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Coronavirus Australia: Doctor has worked 28 days in a row

A hero doctor has worked continuously for 28 days to treat up to 55 patients a day, as the coronavirus crisis is putting pressure on health professionals.

Dr. Kamran Ali is a general practitioner in two Brisbane clinics in Kallangur and Kenmore and works from 9am to 5pm – or sometimes later – without a break.

Nearby clinics close because vulnerable physicians hang up their scrubs and work from home to avoid the risk of contamination.

With many practices that do not recruit new patients as GPs decline, Dr. Ali, the only physician in the Australian Physician Clinic Kallangur, is forced to work non-stop under the supervision of 50 to 55 people per day.

Dr. Kamran Ali (pictured) has worked four weeks in a row and seen up to 55 patients a day to ensure that people receive adequate medical attention amid the coronavirus pandemic

Dr. Kamran Ali (pictured) has worked four weeks in a row and seen up to 55 patients a day to ensure that people receive adequate medical attention amid the coronavirus pandemic

“Our entire system of the clinic is overloaded,” his wife Nazia told Daily Mail Australia.

‘There are many doctors with chronic conditions who are pregnant or have children under one at home. The doctors are under a lot of stress.

“Doctors are just as scared as everyone else, they are at risk. They are on the front line.

“It’s a tough time.”

Dr. Ali is one of many physicians working tirelessly across the country as the number of patients increases and healthcare becomes increasingly overloaded.

Last week, he conducted patient consultations in the parking lot so that others in the waiting room were not considered at risk.

Due to a shortage of supplies, doctors no longer have personal protective equipment, including masks.

Ms Ali said she is concerned about doctors contracting the disease because they currently lack adequate protection.

Her husband is currently using face masks donated by a local medical student.

Dr. Ali took a photo with his wife Nazia and sons, Rayyan, ten, and Moiz, eight, in Legoland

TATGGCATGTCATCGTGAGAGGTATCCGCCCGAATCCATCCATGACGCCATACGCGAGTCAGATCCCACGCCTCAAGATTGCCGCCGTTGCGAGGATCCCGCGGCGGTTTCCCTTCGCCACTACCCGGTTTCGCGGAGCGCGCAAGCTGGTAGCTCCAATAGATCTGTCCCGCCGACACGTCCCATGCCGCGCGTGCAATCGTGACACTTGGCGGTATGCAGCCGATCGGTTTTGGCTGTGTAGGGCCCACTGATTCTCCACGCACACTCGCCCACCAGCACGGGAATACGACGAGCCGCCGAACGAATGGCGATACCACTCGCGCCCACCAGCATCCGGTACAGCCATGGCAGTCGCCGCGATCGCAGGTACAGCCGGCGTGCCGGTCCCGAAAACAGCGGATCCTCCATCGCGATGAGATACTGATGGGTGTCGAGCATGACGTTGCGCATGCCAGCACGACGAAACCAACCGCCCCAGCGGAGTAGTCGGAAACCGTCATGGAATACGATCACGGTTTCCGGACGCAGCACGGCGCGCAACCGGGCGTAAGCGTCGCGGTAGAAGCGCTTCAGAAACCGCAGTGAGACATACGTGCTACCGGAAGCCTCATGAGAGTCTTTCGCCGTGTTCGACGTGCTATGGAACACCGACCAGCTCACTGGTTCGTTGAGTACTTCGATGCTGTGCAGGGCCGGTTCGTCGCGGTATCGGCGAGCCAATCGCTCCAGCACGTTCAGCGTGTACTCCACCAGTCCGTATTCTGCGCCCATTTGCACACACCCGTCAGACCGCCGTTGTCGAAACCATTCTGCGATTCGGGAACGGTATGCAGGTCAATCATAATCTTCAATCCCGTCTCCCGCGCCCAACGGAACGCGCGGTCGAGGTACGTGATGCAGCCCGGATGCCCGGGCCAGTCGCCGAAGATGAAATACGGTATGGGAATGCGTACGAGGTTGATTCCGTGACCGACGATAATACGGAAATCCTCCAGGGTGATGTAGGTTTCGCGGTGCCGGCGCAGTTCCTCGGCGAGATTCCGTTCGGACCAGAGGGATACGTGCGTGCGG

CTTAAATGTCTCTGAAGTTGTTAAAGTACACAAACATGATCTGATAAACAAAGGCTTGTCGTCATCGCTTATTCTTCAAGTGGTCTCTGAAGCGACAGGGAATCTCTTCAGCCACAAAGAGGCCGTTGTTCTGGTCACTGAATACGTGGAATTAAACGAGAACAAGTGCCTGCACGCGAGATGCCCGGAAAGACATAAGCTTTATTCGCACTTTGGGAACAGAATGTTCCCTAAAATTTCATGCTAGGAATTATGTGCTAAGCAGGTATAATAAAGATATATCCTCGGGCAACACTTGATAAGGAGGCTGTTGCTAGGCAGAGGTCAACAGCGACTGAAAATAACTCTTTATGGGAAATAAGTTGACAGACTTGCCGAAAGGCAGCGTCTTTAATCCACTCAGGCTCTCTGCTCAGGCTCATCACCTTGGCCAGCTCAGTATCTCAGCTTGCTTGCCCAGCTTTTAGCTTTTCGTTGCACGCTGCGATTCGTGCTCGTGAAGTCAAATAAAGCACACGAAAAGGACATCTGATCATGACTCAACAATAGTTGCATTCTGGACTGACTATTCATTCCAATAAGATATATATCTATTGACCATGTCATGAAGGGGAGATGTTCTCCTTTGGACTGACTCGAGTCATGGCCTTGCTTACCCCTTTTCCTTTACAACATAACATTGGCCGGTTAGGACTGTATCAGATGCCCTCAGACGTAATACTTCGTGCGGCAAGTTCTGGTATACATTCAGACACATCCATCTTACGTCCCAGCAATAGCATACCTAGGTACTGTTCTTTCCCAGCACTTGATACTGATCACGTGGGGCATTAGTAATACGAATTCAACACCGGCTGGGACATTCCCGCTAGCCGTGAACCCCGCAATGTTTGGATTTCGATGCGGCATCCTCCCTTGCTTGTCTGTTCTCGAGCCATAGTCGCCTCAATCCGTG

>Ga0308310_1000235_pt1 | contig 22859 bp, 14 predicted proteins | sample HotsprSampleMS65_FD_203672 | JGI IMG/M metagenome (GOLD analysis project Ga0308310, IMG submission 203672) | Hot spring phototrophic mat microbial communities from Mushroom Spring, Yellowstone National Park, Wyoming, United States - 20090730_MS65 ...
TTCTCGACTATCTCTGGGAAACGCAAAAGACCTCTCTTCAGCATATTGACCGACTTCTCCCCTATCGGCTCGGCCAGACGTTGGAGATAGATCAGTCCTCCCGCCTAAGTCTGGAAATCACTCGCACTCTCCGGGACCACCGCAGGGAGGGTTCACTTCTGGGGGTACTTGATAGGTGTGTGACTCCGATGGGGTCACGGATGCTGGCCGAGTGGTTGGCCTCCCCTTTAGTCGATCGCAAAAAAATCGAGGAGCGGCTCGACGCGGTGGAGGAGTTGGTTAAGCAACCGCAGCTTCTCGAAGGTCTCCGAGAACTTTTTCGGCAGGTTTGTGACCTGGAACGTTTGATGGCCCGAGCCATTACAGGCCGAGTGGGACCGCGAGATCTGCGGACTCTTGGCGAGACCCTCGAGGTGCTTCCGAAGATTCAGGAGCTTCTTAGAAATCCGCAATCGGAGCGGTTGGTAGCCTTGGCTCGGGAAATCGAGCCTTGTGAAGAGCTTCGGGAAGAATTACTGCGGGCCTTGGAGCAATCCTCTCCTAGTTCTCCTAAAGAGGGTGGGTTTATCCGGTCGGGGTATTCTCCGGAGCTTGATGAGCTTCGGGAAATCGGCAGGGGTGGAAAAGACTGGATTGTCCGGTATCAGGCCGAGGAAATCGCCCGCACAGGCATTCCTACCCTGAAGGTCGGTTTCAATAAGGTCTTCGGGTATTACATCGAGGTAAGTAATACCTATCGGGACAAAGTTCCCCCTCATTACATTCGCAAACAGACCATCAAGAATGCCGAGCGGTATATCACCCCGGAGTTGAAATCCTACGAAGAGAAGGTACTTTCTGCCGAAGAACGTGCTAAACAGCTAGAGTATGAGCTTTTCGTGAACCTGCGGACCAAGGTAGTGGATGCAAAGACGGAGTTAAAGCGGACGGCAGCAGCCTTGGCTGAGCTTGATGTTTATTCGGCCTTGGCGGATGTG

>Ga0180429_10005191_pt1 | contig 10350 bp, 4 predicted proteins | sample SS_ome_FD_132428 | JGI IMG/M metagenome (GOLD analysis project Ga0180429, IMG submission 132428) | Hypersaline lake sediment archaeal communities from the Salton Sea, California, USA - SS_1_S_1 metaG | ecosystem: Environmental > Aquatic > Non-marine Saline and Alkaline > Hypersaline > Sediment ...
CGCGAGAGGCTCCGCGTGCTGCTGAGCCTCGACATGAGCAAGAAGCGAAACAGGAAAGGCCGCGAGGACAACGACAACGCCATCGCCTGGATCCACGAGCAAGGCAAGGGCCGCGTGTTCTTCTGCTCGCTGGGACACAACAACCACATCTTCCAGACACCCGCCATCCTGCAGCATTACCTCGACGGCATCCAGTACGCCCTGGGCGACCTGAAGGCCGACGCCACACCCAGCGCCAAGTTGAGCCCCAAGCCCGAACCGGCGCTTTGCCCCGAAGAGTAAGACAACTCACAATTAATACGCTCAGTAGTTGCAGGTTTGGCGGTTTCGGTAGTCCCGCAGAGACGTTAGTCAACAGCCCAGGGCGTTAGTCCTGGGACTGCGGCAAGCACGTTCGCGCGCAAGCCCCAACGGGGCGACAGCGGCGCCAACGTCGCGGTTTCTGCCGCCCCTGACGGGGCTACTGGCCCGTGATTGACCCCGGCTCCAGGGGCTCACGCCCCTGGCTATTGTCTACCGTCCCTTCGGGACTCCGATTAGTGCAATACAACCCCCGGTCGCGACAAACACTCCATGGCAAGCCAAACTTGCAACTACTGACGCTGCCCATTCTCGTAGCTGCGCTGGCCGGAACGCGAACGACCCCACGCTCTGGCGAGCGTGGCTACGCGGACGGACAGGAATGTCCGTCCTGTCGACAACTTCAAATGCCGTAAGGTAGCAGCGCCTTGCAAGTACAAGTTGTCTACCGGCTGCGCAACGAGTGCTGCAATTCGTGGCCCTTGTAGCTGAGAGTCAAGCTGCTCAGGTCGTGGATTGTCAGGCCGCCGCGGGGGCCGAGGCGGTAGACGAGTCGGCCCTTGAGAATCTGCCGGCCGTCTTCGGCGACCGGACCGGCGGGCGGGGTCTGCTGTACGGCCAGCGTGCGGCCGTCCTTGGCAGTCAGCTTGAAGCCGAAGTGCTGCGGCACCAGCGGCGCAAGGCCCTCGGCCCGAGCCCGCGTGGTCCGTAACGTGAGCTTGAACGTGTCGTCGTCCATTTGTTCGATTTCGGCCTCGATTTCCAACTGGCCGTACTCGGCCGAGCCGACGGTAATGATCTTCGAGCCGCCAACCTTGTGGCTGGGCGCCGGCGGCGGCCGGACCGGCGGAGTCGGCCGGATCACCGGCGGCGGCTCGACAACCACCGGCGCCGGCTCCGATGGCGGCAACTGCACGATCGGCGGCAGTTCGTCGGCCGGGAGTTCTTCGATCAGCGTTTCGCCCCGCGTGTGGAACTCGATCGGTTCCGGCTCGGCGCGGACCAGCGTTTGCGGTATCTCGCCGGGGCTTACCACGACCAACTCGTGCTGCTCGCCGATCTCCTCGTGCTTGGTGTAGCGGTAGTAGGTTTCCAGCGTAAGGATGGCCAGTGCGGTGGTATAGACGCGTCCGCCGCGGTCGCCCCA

Dr. Ali took a photo with his wife Nazia and sons, Rayyan, ten, and Moiz, eight, in Legoland

Dr. Ali took a photo with his wife Nazia and sons, Rayyan, ten, and Moiz, eight, in Legoland

In response to the shortage, Health Minister Greg Hunt announced on Tuesday that critical health supplies have been ordered and that 54 million masks are expected to be in the country by the end of April.

The mother of two said that while all doctors are doing their best and the government is doing everything possible to support them, the crisis is putting increasing pressure on healthcare.

The strong influx of patients has also forced doctors to become selective with whom they treat.

Ms. Ali said that with such a high volume, critical cases are the top priority, meaning that some people are delayed in receiving medical attention.

Earlier this week, the government announced that Telehealth, a digital consultation platform, is being expanded to allow vulnerable physicians to work from home.

While the alternative is safer, some conditions and illness require personal diagnosis or treatment, such as cuts and stitches.

Ms. Ali said that while the system is great for helping physicians, those who have an underlying condition or are older than 60-70 years choose to use the service, which adds to the pressure on clinic workers.

She said her husband told her “the moment I cannot take a break, these patients have nowhere to go, the clinics in the area do not accept these patients.”

An image of Dr. Ali (photo) went viral earlier this week when his wife shared details of her husband's intensive work schedule

An image of Dr. Ali (photo) went viral earlier this week when his wife shared details of her husband's intensive work schedule

An image of Dr. Ali (photo) went viral earlier this week when his wife shared details of her husband’s intensive work schedule

Ms. Ali said that despite being exhausted at night, her husband is passionate about his job and is driven by helping others.

On Sunday, she shared a photo of her husband in his scrubs with a Facebook group committed to acts of kindness during the coronavirus pandemic.

The post praising her husband and other doctors for their dedicated work has since gone viral, with over 51,000 likes and nearly 6,000 responses.

The comment section was flooded with thousands of statements of support for Dr. Ali, who thanked him for his vital service.

Despite the harrowing circumstances of the pandemic, Ms. Ali said it has been uplifting to see how people respond to the hardships with kindness to others.

“Everyone comes out with love and support. I’ve seen people do great things for others: pay people’s rent and do their shopping. It is awesome.

“You see these kind acts going around and it motivates you to do more.”

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